Five Principles For Vertical Merger Enforcement Policy, Jonathan Baker, Nancy Rose, Steven Salop, Fiona Scott Morton Mar 2019

Five Principles For Vertical Merger Enforcement Policy, Jonathan Baker, Nancy Rose, Steven Salop, Fiona Scott Morton

Articles in Law Reviews & Other Academic Journals

There seems to be consensus that the Department of Justice’s 1984 Vertical Merger Guidelines do not reflect either modern theoretical and empirical economic analysis or current agency enforcement policy. Yet widely divergent views of preferred enforcement policies have been expressed among agency enforcers and commentators. Based on our review of the relevant economic literature and our experience analyzing vertical mergers, we recommend that the enforcement agencies adopt five principles: (i) The agencies should consider and investigate the full range of potential anticompetitive harms when evaluating vertical mergers; (ii) The agencies should decline to presume that vertical mergers benefit competition ...


Given Today's New Wave Of Protectionsim, Is Antitrust Law The Last Hope For Preserving A Free Global Economy Or Another Nail In Free Trade's Coffin?, Allison Murray Feb 2019

Given Today's New Wave Of Protectionsim, Is Antitrust Law The Last Hope For Preserving A Free Global Economy Or Another Nail In Free Trade's Coffin?, Allison Murray

Loyola of Los Angeles International and Comparative Law Review

No abstract provided.


The Blue Devil's In The Details: How A Free Market Approach To Compensating College Athletes Would Work, David A. Grenardo Jan 2019

The Blue Devil's In The Details: How A Free Market Approach To Compensating College Athletes Would Work, David A. Grenardo

Faculty Articles

Everyone involved in the business of major college athletics, except the athletes, receives compensation based on a free market system. The National Collegiate Athletic Association's (NCAA) cap on athlete compensation violates antitrust law, and athletes should be allowed to earn their free market value as everyone else does in this country. This Article provides a detailed approach to compensating college athletes under a free market model, which includes a salary cap, the terms of a proposed standard player 's contract, a discussion of who can represent players, and payment simulations for football and basketball teams. A free market approach ...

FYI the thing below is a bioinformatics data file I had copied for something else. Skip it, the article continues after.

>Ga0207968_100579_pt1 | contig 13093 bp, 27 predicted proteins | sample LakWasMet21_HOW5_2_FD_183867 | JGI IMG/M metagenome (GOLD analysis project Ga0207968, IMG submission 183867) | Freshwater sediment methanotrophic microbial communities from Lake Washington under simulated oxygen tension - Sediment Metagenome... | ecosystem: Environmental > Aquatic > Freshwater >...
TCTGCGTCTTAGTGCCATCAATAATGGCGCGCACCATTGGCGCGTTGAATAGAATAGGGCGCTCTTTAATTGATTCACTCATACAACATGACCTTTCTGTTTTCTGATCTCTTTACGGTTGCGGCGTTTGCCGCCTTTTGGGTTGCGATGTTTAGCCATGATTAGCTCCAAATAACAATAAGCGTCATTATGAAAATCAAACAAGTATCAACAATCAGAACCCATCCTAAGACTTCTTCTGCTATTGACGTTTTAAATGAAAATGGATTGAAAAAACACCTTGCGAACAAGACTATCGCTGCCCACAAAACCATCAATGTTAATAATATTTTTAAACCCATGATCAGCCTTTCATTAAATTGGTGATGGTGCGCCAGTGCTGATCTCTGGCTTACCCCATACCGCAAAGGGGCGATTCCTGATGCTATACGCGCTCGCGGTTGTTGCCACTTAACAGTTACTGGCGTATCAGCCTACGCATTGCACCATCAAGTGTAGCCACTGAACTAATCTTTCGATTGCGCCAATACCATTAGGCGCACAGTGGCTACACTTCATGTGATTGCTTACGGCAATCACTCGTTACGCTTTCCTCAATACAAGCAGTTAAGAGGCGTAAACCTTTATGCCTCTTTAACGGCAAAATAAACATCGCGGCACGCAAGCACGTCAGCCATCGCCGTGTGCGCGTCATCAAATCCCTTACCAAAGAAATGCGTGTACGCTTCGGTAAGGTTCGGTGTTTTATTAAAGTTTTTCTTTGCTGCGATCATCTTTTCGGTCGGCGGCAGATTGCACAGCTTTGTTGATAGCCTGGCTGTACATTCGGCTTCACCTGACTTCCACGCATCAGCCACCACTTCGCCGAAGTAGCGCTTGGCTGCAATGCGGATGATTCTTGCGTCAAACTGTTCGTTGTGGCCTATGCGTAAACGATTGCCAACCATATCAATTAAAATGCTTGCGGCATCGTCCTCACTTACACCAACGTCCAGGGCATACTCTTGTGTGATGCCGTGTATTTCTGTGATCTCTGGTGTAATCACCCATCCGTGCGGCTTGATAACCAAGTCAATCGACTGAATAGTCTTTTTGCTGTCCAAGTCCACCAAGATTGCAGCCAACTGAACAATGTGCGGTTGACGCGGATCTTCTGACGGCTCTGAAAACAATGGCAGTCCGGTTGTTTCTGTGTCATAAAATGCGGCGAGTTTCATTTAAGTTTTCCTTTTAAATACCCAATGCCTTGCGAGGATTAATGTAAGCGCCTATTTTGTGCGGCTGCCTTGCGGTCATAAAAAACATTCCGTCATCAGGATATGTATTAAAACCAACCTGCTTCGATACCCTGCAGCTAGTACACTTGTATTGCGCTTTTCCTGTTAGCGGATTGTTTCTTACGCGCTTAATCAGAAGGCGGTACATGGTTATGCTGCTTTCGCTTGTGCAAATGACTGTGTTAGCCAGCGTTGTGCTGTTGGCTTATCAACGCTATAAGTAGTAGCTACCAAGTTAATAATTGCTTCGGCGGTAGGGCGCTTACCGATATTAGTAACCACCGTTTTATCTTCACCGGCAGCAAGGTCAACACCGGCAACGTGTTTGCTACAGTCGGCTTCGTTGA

Procompetitive Justifications In Antitrust Law, John M. Newman Jan 2019

Procompetitive Justifications In Antitrust Law, John M. Newman

Articles

The Rule of Reason, which has come to dominate modern antitrust law, allows defendants the opportunity to justify their conduct by demonstrating procompetitive effects. Seizing the opportunity, defendants have begun offering increasingly numerous and creative explanations for their behavior.

But which of these myriad justifications are valid? To leading jurists and scholars, this has remained an "open question," even an "absolute mystery." Examination of the relevant case law reveals multiple competing approaches and seemingly irreconcilable opinions. The ongoing lack of clarity in this area is inexcusable: procompetitive-justification analysis is vital to a properly functioning antitrust enterprise.

This Article provides answers ...


Five Principles For Vertical Merger Enforcement Policy, Jonathan Baker, Steven Salop, Fiona M. Scott Morton, Nancy Rose Jan 2019

Five Principles For Vertical Merger Enforcement Policy, Jonathan Baker, Steven Salop, Fiona M. Scott Morton, Nancy Rose

Articles in Law Reviews & Other Academic Journals

There seems to be consensus that the Department of Justice’s 1984 Vertical Merger Guidelines do not reflect either modern theoretical and empirical economic analysis or current agency enforcement policy. Yet widely divergent views of preferred enforcement policies have been expressed among agency enforcers and commentators. Based on our review of the relevant economic literature and our experience analyzing vertical mergers, we recommend that the enforcement agencies adopt five principles: (i) The agencies should consider and investigate the full range of potential anticompetitive harms when evaluating vertical mergers; (ii) The agencies should decline to presume that vertical mergers benefit competition ...